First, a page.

Despite all these qualities, the HTS 60 isn’t our top pick for the FJ Cruiser. Want to know why? Unlike the Defender LTX M/S, which can come in handy on light snow and ice, the HTS 60 has nothing on the tread area that can inspire confidence about its winter performance.
- Competitively priced
- Provides excellent high-speed stability
- Heavier models are great for towing and hauling
- Backed with a 65,000-mile treadwear warranty
- Isn’t a reliable performer on snow
#3. Yokohama YK-HTX – Best Budget Highway Tire
The Yokohama YK-HTX has everything people like about this brand’s tires. This all-season highway tire comes at an affordable price point, offers brilliant road manners, and is backed with an excellent treadwear warranty. Plus, it stays quiet at high speeds.
This tire also stays useful year-round, thanks primarily to the silica and orange oil tread compound. Silica is responsible for giving it the firmness needed for enhanced grip on dry roads, with orange oil keeping the rubber flexible for better traction in inclement weather.
Unlike our top two picks, the YK-HTX features reinforced sidewalls. This might be a good or bad thing, depending on how you look at it. For, while the reinforcement protects sidewalls from damage, it also means increased feedback at the steering and a firmer ride.
Fortunately, you can’t complain about its noise. Yokohama has placed a piece of noise-absorbing rubber inside the tread to help this tire stay quiet, even at high speeds. The Japanese tire manufacturer also backs this model with a 70,000-mile warranty, albeit with a catch.
The catch is that only the standard sizes of the YK-HTX are backed for the mentioned miles. The LT tires, which will go on the FJ Cruiser, are only backed for 50,000 miles. Which seems just about right for a pocket-friendly model but low when compared with premium tires.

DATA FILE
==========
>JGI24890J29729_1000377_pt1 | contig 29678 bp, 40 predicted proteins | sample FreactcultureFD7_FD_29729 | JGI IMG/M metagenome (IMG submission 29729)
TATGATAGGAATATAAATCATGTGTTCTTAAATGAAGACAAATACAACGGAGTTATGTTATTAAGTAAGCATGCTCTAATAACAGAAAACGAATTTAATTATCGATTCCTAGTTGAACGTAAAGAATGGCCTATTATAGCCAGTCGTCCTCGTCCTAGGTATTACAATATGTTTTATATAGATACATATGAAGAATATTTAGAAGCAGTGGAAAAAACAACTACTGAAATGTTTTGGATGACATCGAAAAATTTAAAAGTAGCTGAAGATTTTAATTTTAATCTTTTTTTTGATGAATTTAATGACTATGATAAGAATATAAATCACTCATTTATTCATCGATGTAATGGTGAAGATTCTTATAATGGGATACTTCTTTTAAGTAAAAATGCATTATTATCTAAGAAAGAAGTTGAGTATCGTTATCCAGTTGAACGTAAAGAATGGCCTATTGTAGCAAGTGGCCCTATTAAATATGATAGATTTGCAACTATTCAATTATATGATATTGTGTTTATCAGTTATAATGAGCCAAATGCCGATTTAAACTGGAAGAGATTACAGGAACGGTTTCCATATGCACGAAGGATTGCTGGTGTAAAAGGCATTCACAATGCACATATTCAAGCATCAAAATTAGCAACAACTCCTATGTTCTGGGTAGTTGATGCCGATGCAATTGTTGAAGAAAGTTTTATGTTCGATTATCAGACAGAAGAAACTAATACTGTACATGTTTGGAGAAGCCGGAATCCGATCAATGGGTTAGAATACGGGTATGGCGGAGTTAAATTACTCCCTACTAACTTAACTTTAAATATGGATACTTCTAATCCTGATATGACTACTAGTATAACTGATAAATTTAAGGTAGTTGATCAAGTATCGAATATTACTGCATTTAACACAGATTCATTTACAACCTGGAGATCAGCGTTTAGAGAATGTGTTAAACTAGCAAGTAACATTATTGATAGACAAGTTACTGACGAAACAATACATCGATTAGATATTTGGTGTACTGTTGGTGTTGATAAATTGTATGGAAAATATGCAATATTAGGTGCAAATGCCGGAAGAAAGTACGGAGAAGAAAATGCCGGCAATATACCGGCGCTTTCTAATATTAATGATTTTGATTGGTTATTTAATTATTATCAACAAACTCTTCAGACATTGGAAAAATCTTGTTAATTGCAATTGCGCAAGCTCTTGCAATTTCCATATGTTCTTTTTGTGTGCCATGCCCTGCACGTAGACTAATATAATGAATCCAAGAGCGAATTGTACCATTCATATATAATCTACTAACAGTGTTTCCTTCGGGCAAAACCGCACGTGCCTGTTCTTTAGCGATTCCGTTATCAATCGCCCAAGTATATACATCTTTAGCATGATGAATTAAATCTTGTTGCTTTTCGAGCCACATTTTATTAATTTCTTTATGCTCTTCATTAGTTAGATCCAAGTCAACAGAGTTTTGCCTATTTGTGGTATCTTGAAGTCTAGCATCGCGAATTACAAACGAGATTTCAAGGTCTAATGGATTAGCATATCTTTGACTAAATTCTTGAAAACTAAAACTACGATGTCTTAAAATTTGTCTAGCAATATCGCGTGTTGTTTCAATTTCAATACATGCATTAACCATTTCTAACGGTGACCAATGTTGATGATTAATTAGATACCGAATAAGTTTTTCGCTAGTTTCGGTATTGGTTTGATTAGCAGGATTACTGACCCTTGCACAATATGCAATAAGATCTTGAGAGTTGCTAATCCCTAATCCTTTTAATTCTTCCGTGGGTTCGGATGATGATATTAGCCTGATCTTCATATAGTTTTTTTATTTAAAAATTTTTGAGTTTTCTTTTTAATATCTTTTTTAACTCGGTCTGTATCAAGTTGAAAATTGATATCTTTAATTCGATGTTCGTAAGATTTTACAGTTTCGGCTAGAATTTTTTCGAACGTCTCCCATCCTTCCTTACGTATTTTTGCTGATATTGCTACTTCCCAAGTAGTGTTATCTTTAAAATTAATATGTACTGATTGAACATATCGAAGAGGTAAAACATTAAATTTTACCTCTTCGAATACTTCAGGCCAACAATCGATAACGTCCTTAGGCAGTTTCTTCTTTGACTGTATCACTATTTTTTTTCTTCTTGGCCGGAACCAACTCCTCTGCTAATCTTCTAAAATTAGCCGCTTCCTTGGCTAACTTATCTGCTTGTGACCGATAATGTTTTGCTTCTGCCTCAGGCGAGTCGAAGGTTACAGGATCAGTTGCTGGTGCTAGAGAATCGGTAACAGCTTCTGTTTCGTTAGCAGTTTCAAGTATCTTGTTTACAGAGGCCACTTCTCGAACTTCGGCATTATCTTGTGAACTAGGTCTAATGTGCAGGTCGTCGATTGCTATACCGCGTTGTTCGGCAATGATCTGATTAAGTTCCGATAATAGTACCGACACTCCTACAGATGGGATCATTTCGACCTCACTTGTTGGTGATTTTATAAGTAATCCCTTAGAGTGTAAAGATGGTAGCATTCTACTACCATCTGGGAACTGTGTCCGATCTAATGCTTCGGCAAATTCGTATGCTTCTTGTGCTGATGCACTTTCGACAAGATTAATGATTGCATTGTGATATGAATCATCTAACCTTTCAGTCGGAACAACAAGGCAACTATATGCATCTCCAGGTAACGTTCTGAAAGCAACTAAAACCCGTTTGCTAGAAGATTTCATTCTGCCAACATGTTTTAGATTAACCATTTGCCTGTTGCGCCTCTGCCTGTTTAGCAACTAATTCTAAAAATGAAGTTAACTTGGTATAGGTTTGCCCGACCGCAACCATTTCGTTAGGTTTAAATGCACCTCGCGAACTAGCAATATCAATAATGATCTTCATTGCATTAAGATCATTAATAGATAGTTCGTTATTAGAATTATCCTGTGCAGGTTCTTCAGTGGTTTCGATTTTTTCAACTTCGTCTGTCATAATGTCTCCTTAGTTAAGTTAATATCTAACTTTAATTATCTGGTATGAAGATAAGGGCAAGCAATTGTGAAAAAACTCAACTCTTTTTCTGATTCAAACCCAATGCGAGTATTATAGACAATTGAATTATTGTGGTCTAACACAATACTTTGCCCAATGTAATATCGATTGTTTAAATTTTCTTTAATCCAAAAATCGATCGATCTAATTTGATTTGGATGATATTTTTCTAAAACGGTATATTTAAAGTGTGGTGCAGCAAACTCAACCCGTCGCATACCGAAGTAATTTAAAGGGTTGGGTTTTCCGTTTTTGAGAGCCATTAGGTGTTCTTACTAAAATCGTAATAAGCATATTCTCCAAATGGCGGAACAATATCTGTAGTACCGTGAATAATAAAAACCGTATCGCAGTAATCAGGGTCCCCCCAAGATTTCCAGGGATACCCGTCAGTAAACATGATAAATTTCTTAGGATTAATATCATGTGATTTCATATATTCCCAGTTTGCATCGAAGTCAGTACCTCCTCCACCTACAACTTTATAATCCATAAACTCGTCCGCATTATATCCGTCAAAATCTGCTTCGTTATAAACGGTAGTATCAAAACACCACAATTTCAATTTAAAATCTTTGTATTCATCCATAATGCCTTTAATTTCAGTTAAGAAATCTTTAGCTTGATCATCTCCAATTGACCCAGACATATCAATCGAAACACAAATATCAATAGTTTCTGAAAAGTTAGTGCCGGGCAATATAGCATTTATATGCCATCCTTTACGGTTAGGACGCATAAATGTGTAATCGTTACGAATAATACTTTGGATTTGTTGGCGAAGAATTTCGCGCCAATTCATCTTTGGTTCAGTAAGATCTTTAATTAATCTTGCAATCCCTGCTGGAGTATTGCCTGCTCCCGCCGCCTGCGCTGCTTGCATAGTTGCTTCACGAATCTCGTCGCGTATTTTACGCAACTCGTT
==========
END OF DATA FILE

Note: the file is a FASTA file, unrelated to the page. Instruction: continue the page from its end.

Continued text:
- Offers excellent dry grip
- Enhanced wet traction
- Is quiet on the highway
- Ride might feel a bit firm at times
#4. BFGoodrich All-Terrain T/A KO2 – Best All-Terrain
The BFGoodrich All-Terrain T/A KO2 is one of the best all-terrain tires on the market. It’s also one of the priciest. If you want unrivaled performance on multiple terrains, go for this model. However, if its asking price seems too expensive, check out the next model on our list.
The inflated asking price seems justified, considering the improvements this model features over its predecessor, the T/A KO. BFG’s internal tests reveal that the T/A KO2 offers 10 percent higher traction on the mud and 19% higher snow traction than the model it replaced.
A double-thick tread compound helps this tire in more ways than one. For starters, it doesn’t let stones, rocks, or other roadside debris penetrate the rubber, thus keeping punctures at bay. The tread compound also keeps the T/A KO2 stable on soft, hard, and loose terrain.
An equally thick sidewall also minimizes the risk of damage to the tire, though it also transmits greater feedback to the steering for an enhanced feel of the terrain you might be driving on. In doing so, it makes the tire’s driving less comfortable than what we’d have liked.
A 50,000-mile treadwear warranty is a welcome feature, especially when you consider that most all-terrain tires only come with a workmanship warranty.
- Backed with a 50,000-mile treadwear warranty